This week, OSPE is launching a campaign to advocate for a critically important update to the Professional Engineers Act.
The practice of professional engineering carries significant risk – and the Act creates a regulatory framework to manage and mitigate that risk. A key component of this framework is the requirement for engineering service providers to carry professional liability insurance, which protects clients against the consequences of engineering negligence. Even though professional engineers work to high standards, they are still human, and mistakes happen.
Unfortunately, an exception in the Act allows engineering entities to operate without insurance – undermining public safety by allowing entities to operate without proper protection. The exception permits entities to disclose to clients that they are not insured according to the Act, and to obtain written authorization from the client to proceed with the work anyway. However, the exception does not require the entity to quantify the associated risks or consequences. As a result, clients are not able to provide informed consent.
This exception was introduced with major Act revisions in 1984, at a time when professional liability insurance was prohibitively expensive for very small engineering firms. Today, however, affordable insurance is available to firms of any size and should be viewed as a necessary cost of doing business.
The public interest risk created by this exception is not small. In 2018, Professional Engineers Ontario reported that out of the 5,673 entities authorized to provide engineering services to the public, 1,290 – more than 20% – were operating without professional liability insurance. The risks of negligent professional engineering work can have long-lasting impacts on the welfare of countless people across the province, far beyond just the project owner or client.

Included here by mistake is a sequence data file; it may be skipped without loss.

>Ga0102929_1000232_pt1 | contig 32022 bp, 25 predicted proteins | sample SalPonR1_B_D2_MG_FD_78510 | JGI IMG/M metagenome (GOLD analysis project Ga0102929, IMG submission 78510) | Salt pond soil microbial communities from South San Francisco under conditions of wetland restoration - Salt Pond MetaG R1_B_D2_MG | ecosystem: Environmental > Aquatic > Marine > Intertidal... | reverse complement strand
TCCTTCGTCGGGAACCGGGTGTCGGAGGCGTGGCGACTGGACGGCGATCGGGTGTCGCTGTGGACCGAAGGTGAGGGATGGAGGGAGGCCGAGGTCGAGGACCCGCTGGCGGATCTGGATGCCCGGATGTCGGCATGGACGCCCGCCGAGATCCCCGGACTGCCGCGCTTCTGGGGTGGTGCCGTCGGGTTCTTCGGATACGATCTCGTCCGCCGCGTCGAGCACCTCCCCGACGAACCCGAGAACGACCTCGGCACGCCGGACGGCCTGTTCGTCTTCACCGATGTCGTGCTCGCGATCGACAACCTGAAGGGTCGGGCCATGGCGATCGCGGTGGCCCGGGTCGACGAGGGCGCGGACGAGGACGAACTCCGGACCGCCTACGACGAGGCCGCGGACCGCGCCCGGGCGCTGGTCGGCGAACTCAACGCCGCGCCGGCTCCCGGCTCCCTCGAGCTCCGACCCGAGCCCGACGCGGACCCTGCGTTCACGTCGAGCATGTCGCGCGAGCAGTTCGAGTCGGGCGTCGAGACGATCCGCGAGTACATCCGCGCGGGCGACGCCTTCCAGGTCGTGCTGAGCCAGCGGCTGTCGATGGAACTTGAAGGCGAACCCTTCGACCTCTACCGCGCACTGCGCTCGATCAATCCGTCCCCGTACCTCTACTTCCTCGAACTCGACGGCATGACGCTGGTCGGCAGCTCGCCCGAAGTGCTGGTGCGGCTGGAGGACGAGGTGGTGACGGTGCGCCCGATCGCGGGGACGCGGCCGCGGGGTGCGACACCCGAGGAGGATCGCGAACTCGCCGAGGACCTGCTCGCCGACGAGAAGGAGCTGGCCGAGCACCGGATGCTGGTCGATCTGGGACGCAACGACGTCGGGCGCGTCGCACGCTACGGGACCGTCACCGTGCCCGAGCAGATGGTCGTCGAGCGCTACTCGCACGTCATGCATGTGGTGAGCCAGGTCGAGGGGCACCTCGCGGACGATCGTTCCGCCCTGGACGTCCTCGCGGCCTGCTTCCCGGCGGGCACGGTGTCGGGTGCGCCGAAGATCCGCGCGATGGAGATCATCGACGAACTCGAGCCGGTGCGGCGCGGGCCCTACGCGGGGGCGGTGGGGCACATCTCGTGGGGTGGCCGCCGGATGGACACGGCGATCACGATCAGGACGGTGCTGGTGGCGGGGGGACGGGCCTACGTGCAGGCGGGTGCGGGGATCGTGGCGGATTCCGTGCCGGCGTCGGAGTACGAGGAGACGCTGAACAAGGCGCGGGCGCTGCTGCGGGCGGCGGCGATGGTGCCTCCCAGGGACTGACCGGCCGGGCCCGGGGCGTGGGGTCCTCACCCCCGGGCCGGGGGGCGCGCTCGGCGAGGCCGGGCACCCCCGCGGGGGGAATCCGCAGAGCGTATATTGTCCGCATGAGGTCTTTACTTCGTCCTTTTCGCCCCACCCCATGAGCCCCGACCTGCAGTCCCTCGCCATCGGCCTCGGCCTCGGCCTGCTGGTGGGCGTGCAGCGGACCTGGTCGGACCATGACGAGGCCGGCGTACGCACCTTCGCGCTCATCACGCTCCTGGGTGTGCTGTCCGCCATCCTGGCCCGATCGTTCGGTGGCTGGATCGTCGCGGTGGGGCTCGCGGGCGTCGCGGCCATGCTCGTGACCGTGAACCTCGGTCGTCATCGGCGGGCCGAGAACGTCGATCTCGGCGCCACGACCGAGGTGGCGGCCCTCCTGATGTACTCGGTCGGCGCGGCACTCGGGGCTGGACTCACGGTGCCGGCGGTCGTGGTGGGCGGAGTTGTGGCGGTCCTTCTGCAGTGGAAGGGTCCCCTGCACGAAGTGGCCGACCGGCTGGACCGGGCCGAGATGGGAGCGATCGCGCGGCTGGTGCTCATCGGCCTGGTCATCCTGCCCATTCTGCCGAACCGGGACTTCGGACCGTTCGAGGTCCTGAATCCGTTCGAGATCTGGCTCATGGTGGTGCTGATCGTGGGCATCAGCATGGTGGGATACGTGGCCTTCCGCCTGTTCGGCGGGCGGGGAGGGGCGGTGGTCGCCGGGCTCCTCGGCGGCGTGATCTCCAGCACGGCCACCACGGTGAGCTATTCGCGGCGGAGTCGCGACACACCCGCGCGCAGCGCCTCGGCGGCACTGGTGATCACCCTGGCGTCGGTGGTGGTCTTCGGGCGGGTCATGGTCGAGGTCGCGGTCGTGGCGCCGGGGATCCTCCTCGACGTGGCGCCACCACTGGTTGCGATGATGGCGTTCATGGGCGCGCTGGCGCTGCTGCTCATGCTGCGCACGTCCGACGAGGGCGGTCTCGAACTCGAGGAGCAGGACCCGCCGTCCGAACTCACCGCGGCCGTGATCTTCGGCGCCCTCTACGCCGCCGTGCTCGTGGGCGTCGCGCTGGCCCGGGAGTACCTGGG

When a claim is filed against an uninsured entity, there are still court fees and insurance-related costs absorbed by the insurance companies. This is causing rates to increase for engineering entities that do carry insurance. Moreover, this practice has led some underwriters to label Ontario a high-risk jurisdiction, further increasing rates. All of this is of considerable concern to OSPE.
No other regulated profession in Ontario allows its practitioners to offer and provide services without insurance. An exemption like this in the fields of medicine or law would be untenable.
Right now, we are urging the Ontario government to repeal subsections 74(2)(d) and 74(3) from Regulation 941 under the Act. This straightforward regulatory change is necessary to protect public safety and ensure Ontarians can continue to have confidence in the work of all professional engineering firms.
We need your to help support this effort, and invite you to join the fight with the OSPE Advocacy tool.